4 - From an era of promise to pressing times, 1815–1843  pp. 117-141

From an era of promise to pressing times, 1815–1843

By Randolph A. Roth

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Economic development in the valley and the nation had been constrained by international hostilities and trade embargoes since 1807. The economy was expected to rally when the War of 1812 ended, but the crop failure of 1816, the return of inexpensive British manufactured goods to American markets, and the scarcity of lending capital during the financial panic of 1819, hampered economic growth throughout the country as late as the early 1820s. Still, both the national and the local economies grew steadily from the early 1820s through the 1830s. The annual rise in per capita income was not large by standards of modern industrial societies – only I percent nationally – but by previous standards it was dramatic. Certainly it was large enough for the valley's politicians to proclaim blithely that “old king ‘Hard Times’ had been knocked in the head once and for all.”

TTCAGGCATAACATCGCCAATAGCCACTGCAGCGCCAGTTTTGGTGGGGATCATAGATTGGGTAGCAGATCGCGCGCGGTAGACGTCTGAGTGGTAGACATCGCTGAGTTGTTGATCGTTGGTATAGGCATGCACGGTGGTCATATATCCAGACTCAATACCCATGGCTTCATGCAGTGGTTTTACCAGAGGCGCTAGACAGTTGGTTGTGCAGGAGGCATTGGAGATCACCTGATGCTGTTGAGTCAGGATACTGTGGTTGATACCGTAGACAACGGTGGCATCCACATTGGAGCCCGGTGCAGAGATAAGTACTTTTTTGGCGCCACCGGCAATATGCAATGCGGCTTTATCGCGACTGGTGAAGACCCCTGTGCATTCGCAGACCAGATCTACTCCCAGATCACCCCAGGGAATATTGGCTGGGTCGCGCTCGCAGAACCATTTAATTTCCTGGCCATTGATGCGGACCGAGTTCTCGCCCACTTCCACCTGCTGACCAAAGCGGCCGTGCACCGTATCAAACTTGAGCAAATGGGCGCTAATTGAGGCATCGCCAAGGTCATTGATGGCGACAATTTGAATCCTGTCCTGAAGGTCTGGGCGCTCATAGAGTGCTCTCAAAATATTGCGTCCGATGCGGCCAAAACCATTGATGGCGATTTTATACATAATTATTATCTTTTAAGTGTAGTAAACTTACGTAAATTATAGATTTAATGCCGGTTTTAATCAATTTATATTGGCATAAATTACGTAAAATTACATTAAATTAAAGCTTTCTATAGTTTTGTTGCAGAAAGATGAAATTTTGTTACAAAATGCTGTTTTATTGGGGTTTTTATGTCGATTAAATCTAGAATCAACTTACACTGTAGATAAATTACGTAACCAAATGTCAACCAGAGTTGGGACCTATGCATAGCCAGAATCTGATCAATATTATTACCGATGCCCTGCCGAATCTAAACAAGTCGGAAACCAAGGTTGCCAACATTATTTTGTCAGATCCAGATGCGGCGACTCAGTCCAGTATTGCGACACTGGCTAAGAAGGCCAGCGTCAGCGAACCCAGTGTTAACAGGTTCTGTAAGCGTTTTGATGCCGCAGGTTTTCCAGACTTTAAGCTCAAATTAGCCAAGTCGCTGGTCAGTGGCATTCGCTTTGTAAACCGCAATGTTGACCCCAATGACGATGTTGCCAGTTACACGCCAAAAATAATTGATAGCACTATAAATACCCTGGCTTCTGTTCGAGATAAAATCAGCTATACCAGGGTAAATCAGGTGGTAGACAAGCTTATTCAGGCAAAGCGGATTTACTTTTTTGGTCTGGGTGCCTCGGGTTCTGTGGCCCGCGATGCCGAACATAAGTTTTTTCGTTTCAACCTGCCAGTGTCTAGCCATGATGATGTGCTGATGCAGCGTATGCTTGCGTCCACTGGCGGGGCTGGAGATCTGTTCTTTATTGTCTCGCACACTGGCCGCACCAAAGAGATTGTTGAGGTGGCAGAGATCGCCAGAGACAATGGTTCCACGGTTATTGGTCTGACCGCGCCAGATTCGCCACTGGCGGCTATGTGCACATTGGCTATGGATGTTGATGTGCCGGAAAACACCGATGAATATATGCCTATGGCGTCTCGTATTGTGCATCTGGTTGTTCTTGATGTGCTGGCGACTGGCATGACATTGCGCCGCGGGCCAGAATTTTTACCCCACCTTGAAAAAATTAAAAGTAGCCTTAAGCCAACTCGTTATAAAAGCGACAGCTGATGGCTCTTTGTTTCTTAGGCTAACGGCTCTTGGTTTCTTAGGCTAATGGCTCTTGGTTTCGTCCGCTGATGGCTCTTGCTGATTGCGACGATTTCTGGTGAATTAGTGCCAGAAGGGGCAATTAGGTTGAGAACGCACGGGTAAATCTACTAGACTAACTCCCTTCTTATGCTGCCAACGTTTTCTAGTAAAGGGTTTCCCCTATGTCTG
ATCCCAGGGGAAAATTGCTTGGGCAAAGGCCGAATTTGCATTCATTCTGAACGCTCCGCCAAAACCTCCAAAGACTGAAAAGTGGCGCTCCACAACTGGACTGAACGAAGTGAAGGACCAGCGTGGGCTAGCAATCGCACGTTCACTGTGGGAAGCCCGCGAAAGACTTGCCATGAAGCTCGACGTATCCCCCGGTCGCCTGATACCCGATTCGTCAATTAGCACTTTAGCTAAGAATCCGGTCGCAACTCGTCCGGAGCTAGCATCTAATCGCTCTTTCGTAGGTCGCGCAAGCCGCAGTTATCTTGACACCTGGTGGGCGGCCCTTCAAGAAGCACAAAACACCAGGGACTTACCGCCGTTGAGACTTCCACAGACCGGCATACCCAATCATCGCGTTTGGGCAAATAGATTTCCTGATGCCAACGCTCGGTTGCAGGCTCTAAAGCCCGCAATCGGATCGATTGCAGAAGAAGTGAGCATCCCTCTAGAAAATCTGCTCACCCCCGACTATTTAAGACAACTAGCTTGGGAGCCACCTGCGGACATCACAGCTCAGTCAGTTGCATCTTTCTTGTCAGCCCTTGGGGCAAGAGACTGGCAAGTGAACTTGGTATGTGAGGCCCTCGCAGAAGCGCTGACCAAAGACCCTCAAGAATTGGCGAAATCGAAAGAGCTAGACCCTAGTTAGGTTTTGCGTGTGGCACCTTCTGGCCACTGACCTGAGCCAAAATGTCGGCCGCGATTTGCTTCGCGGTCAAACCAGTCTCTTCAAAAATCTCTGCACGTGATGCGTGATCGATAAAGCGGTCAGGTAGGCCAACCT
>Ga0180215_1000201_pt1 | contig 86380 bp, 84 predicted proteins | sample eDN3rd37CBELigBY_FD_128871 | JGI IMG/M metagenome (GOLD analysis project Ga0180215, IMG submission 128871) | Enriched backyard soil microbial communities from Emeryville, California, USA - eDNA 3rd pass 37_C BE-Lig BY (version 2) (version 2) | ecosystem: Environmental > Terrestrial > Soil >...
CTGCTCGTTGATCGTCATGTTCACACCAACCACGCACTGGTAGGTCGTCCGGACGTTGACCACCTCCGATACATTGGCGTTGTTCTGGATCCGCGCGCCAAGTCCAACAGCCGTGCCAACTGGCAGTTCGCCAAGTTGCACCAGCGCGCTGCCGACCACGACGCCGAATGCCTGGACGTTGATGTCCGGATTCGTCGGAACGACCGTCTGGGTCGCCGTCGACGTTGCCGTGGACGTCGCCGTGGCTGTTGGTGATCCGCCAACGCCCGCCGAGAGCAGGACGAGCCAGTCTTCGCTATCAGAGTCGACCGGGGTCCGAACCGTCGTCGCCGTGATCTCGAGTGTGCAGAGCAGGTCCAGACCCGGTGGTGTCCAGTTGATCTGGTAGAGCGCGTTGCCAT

By the late 1820s and early 1830s that optimism appeared to some to be mistaken, and by 1834–5, people had begun to complain of “the pressures of the times” and to look “with melancholy forbodings to the future.” The problem was that growth had reneged on what people thought of as its most important promises: the promise that family and community life would go on undisturbed, that every citizen and every town would share in the prosperity with rough equality, and, most important, that opportunity would increase for those who wished someday to operate their own farms and shops.